We'll start this off on a positive note. My favourite Halo game, in terms of campaign exclusively, is Halo 4. I know that's a rather unpopular opinion to have, but all the same, I stick to my guns on it as the singular best game in terms of a self-contained story that follows a beginning, middle, end formula with a dramatic, tense and memorable plot.
But I'm not just going to say "Halo 4 is best, fuck you that's why". What I'm here to talk about are the elements at play that worked in Halo 4's favour, and how those elements were mis-handled or neglected for Halo 5: Guardians. (You are of course welcome to disagree with me, I am simply stating an opinion)
The Stakes: Or, "What You Fight For."
We all need a good motivation to keep us invested in a story-driven game. Especially in a linear game like Halo where you're just following along with the plot that's laid out for you rather than affecting it with decisions and RPG elements. Halo 1-3 always sort of struggled with this, as the threat was always right there in the title. The Halo's.
Halo: Combat Evolved had you discovering the true nature of the mysterious Ring-world, that it was in fact an ancient super-weapon built by a long dead civilization of Forerunner aliens who sacrificed themselves to wipe the galaxy clean of the all-devouring virulent parasite known as the Flood. Your objective is simple. Contain the Flood outbreak, Destroy the ring before it can be fired, or else all life in the cosmos will die.
The problem however, is repetition. Halo 2 and 3 did very little to vary up the formula. And that's partially the fault of the franchise as a whole. I mean when your first game has "universal death" hanging in the balance, how do you escalate things from there?
Now don't get me wrong. Halo 2 is an exceptional game in regards to breaking the mold. The decision to give us an insider's perspective into the machinations of the Covenant, their society and the political tensions at play was genius. But if you take the nostalgia goggles off, the story hasn't aged too well, with many glaring plot holes that aren't resolved and of course the infamous cliffhanger ending. But at the end of the day, the 'threat' was the same. Flood are bad, Covenant want to use Halo, stop them.
Halo 3 is, in my personal opinion, a brainless action movie compared to the other two. Half the game's plot is spent meandering about Earth wandering aimlessly from objective to objective, followed by a very bland and predictable race-to-the-finish-line in an attempt to wrap up the trilogy. And it too, fixates on the "stop the Halo's from firing" threat. Simply put, same old, same old.
Let's talk realistically for a moment.
(and I'll give you a second to stop laughing first, as I have asked for 'realistic' talk in a game series about power-armoured super soldiers, naked hologram ladies, squid-faced lizards and space zombies)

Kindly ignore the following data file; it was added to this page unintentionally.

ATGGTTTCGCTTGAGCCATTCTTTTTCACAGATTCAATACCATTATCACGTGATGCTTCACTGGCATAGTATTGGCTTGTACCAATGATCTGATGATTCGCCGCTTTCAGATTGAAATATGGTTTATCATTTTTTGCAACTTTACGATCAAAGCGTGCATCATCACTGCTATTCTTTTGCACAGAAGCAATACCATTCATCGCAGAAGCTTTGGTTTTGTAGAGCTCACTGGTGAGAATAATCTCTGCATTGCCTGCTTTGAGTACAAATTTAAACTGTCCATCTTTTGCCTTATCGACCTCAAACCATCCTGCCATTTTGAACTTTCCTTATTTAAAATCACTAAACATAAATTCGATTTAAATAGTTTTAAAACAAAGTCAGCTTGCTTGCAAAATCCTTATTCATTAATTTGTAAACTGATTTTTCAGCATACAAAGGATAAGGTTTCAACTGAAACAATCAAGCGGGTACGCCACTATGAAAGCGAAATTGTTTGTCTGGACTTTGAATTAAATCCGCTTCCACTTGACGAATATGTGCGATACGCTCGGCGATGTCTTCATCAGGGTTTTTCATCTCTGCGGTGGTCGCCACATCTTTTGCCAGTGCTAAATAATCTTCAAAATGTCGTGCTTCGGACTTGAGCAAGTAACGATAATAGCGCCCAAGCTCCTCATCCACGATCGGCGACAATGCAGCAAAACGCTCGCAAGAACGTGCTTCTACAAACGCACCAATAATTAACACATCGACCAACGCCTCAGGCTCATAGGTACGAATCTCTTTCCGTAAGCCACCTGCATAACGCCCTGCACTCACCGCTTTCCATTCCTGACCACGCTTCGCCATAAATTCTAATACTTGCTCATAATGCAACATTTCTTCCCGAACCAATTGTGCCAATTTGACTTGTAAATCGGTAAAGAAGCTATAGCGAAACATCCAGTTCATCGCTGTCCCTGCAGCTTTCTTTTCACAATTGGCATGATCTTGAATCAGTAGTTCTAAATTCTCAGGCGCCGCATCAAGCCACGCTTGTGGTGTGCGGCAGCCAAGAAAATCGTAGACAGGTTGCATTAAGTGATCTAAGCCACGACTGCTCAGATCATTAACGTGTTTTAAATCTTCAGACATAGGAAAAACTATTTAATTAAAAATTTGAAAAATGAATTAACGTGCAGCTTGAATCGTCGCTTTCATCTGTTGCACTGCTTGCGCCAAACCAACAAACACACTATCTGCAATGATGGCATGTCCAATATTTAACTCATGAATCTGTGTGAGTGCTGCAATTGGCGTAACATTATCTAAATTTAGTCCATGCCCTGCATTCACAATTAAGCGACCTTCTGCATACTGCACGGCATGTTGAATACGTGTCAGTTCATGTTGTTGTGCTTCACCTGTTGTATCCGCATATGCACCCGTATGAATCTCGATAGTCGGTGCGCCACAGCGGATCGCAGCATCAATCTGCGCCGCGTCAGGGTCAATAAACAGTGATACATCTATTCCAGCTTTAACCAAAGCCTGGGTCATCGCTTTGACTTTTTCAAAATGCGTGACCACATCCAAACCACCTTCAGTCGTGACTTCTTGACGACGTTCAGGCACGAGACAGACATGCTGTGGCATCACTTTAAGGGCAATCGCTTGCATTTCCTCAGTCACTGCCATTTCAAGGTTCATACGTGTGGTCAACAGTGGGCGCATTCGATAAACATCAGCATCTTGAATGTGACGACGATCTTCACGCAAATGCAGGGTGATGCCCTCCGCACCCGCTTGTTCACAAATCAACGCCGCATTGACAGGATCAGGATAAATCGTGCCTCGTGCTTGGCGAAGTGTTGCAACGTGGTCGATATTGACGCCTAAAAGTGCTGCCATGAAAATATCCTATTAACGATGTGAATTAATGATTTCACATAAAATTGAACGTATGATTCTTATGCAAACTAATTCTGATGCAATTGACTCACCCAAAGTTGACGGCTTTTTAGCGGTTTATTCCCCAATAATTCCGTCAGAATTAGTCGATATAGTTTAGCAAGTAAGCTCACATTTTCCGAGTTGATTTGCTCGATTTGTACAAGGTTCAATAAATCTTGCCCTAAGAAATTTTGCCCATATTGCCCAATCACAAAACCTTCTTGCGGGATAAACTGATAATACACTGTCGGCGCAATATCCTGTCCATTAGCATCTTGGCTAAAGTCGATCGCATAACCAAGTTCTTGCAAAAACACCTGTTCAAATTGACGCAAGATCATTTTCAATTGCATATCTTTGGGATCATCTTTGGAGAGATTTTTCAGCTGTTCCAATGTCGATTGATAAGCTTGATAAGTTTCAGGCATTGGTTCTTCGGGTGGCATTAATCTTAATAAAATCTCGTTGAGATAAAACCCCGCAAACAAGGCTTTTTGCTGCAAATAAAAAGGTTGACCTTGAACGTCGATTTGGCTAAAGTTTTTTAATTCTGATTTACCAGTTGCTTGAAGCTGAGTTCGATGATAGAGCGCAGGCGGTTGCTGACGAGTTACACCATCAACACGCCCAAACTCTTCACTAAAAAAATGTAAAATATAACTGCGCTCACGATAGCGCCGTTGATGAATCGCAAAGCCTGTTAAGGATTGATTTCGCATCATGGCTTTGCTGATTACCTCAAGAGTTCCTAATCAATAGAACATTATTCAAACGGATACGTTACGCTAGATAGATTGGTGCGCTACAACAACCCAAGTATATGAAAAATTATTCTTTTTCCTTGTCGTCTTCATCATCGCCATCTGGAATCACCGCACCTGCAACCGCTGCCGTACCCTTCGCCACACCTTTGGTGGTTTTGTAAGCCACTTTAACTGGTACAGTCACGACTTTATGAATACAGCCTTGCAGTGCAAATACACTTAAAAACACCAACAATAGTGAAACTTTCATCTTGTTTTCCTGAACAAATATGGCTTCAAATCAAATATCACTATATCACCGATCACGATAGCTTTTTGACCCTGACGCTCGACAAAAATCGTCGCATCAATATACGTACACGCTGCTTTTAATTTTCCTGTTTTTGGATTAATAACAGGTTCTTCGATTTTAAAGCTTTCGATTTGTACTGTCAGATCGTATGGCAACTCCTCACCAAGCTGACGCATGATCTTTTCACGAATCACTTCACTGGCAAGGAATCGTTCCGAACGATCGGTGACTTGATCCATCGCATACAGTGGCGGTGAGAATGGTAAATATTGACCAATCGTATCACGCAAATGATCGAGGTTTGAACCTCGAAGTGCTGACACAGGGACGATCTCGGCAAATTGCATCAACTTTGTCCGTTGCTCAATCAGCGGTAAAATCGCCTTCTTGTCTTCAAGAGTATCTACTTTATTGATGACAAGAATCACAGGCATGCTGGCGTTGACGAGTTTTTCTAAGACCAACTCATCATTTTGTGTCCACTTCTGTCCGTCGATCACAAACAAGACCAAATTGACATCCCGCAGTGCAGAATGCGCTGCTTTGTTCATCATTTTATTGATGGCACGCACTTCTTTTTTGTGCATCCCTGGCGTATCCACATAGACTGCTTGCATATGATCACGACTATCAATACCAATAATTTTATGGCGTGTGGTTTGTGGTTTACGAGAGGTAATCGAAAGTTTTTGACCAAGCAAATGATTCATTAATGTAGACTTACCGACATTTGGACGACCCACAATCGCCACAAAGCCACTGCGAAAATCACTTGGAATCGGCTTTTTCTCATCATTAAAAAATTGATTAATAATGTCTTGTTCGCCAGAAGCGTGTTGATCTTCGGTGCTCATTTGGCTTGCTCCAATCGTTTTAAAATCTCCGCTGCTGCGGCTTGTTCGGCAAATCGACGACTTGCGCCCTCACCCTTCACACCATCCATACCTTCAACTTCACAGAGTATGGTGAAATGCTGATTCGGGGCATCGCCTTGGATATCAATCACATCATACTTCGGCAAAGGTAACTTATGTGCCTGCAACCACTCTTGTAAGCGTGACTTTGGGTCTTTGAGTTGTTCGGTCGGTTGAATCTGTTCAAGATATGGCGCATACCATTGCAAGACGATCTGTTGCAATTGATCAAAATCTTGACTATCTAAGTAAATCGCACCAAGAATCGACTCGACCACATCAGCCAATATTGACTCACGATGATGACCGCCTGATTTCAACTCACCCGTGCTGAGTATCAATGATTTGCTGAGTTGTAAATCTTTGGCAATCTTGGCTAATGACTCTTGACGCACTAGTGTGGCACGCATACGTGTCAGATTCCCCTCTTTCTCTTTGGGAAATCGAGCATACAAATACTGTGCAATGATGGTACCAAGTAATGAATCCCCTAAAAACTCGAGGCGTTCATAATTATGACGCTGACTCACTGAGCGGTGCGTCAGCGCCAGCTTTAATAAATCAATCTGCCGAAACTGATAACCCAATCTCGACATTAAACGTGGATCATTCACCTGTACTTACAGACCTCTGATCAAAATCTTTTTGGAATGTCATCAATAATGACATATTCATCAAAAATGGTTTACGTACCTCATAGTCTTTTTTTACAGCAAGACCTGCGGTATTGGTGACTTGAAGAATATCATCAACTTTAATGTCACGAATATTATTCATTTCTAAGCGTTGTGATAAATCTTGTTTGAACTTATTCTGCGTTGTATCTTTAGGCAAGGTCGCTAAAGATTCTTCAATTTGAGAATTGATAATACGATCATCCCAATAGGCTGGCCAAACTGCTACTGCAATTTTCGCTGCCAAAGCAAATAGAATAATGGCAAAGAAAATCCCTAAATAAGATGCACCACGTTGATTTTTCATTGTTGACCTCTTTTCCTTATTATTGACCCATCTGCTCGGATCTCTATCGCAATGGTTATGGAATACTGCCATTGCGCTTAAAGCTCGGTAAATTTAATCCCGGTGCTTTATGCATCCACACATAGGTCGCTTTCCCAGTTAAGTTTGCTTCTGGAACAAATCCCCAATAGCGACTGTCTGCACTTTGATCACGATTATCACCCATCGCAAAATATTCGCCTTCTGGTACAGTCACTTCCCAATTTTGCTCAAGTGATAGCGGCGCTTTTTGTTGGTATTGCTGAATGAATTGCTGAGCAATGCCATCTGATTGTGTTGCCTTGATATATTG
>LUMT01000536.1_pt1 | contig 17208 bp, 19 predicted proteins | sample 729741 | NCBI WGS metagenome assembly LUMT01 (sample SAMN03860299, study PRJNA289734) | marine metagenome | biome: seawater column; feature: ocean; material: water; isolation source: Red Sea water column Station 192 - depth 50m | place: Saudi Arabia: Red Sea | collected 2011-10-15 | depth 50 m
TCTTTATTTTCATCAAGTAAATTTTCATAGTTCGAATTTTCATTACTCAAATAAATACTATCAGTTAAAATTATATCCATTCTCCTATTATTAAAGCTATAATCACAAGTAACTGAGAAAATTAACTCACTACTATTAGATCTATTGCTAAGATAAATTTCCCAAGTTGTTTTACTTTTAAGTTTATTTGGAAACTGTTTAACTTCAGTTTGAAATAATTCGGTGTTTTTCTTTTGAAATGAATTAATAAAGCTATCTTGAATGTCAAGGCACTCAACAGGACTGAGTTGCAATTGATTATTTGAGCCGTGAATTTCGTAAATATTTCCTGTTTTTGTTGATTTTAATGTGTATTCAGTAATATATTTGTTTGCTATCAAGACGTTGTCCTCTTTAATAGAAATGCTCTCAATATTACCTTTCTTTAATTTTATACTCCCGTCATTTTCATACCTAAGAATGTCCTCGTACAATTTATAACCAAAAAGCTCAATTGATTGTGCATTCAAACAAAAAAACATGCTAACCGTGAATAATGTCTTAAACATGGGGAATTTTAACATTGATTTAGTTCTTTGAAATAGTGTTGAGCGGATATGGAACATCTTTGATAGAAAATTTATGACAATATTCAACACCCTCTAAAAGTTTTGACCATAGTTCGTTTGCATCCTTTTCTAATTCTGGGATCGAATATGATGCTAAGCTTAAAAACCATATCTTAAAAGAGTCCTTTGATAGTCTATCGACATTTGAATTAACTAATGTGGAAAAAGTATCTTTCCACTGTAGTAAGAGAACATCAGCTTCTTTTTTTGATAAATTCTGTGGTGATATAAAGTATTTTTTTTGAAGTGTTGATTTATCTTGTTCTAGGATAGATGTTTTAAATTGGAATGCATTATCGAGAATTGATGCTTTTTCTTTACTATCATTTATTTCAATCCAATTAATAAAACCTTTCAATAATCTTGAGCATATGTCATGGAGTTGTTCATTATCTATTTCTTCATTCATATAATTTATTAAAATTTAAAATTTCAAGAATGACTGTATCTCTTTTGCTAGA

At the back of our minds, we all know 'the good guys will win'. A recent article on X-Men: Apocalypse talks about the issue raised in the article's title. "When the stakes are too high, the audience loses." Which is the crux of a threat as nebulously huge as the Halo array. If they fire, that's it. All life in the galaxy dies. Game over, the end.
The moment when Cortana reveals this to the player in Halo: Combat Evolved, is a game changer. You thought you were about to push a button and just wipe away the Flood, problem solved? Nope. You were one fuck-up away from universal genocide because you decided to trust the floating orb who's been chattering away like a derranged C-3PO the whole time. Nice job, moron.
That works once. One time. The shock value wears off sooner or later, it becomes mundane to the point where you KNOW the Halo's aren't going off, because that'd spell the end of the series. It's just that meta thing in the back of your mind that breaks the immersion and destroys any semblance of tension. So at that point, you're left asking yourself. How do we fix this?
Simple. You lower the stakes. Make the story personal. Sure, there's a threat. There's danger. But not to the same overwhelming degree. This is where Halo 4 is (in my opinion) an absolute triumph, and I'll explain why that is.
Halo 4 has all the hallmarks of a generic Halo story when broken down to its core components. You've got your big alien bad guy, you've got your Covenant, you've got your "Forerunner gizmo doomsday device", and some plucky human sidekick characters thrown into the mix. Business as usual, right? True. But a story can be more than the sum of its parts, which is where Halo 4 excels.
The plot is straightforward enough. Master Chief has been in cryo-freeze ever since the end of Halo 3, where he and Cortana were marooned in deep space aboard the drifting wreckage of the UNSC Forward Unto Dawn after defeating the Covenant, stopping the flood and preventing the Halo's from firing (again...)
Nearly 5 years have passed, and the wrecked ship (or half of it anyway) drifts toward a Forerunner world called Requiem. Cortana wakes you from Cryo-sleep to warn you of an intruder alert, but not without a warm, welcoming smile and some witty banter to make you as a player feel right at home stepping into the familliar armoured boots of Master Chief.
Master Chief has always been a rather "silent protagonist", only speaking in cutscenes. Halo 4 drastically changes things for the better here, giving John a more active speaking role throughout the levels in first-person, which really works to its advantage. Steve Downes is an amazing voice actor who, in the original trilogy, only really got to spout the occasional zinger or one-liner. His chemistry with Jen Taylor is fantastic, and helps to carry the game. But I'm getting ahead of myself. Back to the intruder alarm.